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WWS Statistical and Data Sources: Home

Need Help finding data?

Your primary contacts are the librarians at Stokes Library:  Nancy Pressman Levy, Joann Donatiello, and Elana Broch.

Have data but need help working with the data?

If you already have identified the source of your data or statistics and you need help subsetting the data, preparing the data, or analyzing the data, come to the Data Lab.  The Data Lab is located at A-12-G in Firestone Library. 

The lab is open when Firestone Library is open. Assistance is available during staffed hours Monday-Friday. 

Sep 1-Nov 4 By appt. here
Nov 7-Dec 16 Walk-in, 2-5 pm*
Dec 19-Feb 3 By appt. here
Feb 6-May 5 Walk-in, 1-5 pm*
May 8-May 16 Walk-in, 2-5 pm*
May 17-Aug 31 By appt. here

Tips for Data and Statistics

  • Microdata is survey or administrative data about an entity (person, family, establishment).
  • Summary statistics are aggregated counts of survey or administrative data.
  • There is typically around a 2 year time lag from the time the data is collected to the time of release.
  • Longitudinal or panel study:  same group of individuals is interviewed at intervals over a period of time.
  • Cross-sectional study:  data from particular subjects are obtained only once.
  • Very little subnational data is available.  Most subnational data is restricted when available.   We do have a fair amount of state level macro data for the United States.  City level data is often of a case study type or only available for very large cities.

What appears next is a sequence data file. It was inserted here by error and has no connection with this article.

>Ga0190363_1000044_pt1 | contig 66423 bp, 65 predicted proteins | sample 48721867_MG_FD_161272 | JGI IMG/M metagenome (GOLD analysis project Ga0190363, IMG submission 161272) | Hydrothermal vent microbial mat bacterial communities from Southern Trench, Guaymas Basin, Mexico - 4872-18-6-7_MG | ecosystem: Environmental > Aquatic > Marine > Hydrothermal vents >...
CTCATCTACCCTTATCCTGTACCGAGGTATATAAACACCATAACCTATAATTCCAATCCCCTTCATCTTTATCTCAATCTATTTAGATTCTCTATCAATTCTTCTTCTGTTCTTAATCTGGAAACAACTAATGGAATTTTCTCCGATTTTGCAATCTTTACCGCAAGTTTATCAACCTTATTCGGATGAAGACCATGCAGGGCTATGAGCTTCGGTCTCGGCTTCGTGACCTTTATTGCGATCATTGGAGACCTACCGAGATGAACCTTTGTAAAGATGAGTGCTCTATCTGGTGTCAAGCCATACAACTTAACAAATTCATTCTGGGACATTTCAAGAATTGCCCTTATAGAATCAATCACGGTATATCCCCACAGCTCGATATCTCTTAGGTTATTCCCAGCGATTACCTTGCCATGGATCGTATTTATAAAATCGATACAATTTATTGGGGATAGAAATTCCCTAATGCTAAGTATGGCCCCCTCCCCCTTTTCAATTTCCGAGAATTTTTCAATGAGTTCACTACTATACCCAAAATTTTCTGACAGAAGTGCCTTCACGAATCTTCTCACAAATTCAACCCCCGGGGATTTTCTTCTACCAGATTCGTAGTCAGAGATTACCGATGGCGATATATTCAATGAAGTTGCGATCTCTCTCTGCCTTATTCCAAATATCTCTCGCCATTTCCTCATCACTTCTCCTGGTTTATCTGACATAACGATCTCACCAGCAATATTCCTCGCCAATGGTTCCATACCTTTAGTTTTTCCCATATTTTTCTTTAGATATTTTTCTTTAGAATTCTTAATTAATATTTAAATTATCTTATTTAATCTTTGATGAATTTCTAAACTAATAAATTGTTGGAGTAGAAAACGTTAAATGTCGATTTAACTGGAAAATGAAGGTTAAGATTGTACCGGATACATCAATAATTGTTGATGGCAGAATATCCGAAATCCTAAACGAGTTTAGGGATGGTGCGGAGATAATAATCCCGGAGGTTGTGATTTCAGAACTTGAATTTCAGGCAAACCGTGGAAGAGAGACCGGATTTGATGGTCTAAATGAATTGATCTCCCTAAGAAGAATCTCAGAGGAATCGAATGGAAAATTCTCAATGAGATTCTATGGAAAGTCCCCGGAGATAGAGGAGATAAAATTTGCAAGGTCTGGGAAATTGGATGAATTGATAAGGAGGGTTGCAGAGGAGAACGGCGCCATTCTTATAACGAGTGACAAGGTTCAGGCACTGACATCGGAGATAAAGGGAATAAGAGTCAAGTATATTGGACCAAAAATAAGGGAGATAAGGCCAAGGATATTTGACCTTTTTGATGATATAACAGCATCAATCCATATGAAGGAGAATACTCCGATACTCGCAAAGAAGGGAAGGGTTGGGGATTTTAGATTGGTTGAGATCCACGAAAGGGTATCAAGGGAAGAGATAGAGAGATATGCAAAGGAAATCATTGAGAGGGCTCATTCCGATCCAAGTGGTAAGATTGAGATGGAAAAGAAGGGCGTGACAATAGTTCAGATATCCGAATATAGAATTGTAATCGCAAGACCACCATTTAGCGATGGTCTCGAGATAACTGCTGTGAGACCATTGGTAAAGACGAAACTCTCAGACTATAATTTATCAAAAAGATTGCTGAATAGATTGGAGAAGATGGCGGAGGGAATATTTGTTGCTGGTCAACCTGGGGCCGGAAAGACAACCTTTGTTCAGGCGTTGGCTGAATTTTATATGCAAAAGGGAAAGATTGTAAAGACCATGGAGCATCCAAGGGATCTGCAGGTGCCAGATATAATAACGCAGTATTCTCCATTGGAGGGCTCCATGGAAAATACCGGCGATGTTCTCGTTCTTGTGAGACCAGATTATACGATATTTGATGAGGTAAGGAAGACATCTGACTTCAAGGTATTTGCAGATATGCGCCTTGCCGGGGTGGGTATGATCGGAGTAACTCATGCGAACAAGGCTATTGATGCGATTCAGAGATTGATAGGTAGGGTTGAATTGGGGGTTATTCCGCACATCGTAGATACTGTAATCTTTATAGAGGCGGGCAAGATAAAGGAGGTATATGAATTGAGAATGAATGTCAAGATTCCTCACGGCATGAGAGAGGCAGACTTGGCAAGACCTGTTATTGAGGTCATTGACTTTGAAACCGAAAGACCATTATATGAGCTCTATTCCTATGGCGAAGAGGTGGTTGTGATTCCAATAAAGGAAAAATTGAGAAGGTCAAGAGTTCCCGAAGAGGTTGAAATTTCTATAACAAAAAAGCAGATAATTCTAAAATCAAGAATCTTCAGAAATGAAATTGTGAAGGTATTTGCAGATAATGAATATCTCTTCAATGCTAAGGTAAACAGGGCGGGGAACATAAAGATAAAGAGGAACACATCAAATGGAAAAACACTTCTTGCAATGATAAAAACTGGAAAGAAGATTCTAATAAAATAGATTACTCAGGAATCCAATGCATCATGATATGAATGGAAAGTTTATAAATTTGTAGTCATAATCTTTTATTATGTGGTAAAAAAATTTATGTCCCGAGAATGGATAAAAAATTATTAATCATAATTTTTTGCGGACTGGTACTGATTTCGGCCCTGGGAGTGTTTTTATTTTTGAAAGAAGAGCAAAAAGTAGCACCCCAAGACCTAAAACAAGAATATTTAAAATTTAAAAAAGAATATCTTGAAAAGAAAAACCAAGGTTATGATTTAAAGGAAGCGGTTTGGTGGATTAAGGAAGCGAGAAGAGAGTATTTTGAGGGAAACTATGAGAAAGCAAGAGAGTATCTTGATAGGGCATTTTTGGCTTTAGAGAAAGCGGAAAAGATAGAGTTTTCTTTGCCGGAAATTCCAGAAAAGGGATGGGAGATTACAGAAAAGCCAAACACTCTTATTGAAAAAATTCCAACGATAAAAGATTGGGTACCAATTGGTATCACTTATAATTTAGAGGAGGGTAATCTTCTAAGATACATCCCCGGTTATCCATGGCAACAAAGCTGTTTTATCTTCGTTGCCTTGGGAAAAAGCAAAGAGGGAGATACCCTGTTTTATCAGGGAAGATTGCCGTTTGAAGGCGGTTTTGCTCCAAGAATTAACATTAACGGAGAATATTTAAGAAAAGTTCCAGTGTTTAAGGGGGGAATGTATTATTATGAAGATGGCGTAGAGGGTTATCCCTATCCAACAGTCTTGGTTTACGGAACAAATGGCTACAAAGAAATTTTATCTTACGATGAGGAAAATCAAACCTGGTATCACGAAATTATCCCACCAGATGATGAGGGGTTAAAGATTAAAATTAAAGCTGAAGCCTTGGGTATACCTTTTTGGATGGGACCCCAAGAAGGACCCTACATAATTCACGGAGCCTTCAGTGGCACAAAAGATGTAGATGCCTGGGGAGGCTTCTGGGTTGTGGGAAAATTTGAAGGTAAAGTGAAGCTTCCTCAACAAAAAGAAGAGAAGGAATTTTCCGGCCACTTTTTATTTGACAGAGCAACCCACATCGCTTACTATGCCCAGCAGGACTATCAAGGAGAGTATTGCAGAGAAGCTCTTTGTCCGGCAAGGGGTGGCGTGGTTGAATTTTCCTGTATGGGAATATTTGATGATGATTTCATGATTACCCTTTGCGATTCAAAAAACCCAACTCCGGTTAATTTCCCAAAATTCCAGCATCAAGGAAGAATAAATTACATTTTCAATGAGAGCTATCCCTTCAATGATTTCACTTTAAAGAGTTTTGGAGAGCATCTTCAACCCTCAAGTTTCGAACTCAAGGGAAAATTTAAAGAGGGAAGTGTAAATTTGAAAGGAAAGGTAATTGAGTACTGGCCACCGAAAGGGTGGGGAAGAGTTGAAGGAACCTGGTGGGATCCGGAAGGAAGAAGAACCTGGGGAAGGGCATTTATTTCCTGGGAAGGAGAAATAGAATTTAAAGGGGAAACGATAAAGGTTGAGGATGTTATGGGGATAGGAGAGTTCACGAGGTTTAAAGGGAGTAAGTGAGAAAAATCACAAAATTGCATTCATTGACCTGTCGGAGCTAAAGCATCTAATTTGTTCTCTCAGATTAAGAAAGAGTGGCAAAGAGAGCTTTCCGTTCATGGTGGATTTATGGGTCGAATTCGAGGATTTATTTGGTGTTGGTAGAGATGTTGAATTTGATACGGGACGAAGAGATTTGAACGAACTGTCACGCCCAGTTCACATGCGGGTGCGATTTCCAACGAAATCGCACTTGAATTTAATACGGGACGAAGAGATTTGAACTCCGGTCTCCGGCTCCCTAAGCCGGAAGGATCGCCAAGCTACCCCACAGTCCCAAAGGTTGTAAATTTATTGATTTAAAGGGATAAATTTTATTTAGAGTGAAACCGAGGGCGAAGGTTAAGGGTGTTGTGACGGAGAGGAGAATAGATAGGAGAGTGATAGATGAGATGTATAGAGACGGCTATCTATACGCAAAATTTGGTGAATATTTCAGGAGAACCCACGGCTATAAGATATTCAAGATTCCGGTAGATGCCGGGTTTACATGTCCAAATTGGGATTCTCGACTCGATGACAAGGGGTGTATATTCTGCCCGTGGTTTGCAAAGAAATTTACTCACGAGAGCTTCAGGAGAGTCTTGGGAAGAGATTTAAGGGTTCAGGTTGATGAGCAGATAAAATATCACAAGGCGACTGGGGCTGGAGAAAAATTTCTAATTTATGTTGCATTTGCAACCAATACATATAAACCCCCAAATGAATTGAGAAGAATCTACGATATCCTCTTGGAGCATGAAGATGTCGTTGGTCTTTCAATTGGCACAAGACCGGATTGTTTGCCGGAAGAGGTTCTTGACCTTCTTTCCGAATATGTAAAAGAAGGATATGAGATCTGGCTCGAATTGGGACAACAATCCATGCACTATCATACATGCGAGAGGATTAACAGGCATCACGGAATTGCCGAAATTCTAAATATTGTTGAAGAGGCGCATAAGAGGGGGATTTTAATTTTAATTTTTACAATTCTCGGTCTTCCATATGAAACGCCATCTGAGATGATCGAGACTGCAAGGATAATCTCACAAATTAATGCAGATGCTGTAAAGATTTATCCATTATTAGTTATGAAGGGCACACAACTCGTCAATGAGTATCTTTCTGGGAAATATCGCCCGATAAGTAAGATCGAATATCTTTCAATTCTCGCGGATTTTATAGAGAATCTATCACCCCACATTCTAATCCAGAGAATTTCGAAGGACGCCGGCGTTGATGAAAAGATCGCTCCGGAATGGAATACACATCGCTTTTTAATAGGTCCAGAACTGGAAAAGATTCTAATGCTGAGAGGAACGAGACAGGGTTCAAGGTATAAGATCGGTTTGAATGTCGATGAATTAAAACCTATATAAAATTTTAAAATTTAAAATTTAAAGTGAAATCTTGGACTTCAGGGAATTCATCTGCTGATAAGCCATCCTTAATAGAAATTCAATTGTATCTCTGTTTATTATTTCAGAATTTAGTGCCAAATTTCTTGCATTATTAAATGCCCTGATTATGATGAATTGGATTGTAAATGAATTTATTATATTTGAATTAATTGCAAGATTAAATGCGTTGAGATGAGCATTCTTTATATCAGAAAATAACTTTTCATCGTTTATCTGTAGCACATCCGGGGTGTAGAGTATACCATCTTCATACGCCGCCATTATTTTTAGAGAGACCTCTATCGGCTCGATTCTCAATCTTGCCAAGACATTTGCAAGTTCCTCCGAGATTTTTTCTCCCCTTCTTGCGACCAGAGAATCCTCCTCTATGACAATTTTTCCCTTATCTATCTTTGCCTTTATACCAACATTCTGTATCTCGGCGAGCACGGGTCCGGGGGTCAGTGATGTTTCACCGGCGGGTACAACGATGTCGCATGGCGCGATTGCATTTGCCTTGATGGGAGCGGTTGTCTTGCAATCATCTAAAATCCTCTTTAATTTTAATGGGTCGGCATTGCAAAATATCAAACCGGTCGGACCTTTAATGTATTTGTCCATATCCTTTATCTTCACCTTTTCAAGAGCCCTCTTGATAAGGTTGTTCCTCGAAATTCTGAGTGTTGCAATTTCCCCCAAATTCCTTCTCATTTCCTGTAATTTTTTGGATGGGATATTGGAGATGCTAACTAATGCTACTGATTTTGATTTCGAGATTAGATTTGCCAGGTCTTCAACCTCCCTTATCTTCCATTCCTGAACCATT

• Many micro-level datasets are restricted and it is not uncommon to wait a year before getting permission or denial to use the data.  Each country has its own rules.
  • Data does not always come with setup files.   You may need to write a setup file to read in the data.
  • Aside from economic indicators and financial data, most data does not exist in electronic format.  Historical data in electronic format prior to 1950 is rare. Most governmental links provide current data only.
  • The basic question to ask when looking for economic data is "who cares about what I am studying?"  Unfortunately, the answer will often be no one. Ideally, look for an organization that is concerned with your research as part of its mission. Examples include the International Labor Organization focusing on labor research; the International Monetary Fund focusing on monetary and fiscal concerns; the World Bank focusing on development; and the World Health Organization focusing on health.
  • What exists for one country may not exist for another country. Data is generally inconsistent across borders.
  • Always look at the methodology.

Research Help?

Nancy Pressman Levy
pressman@princeton.edu
international affairs, public policy

Joann Donatiello

jdonatie@princeton.edu
immigration, demography, health policy, census

Elana Broch
ebroch@princeton.edu

immigration, demography, education, csnsus

 

Contact all  three: piaprlib@princeton.edu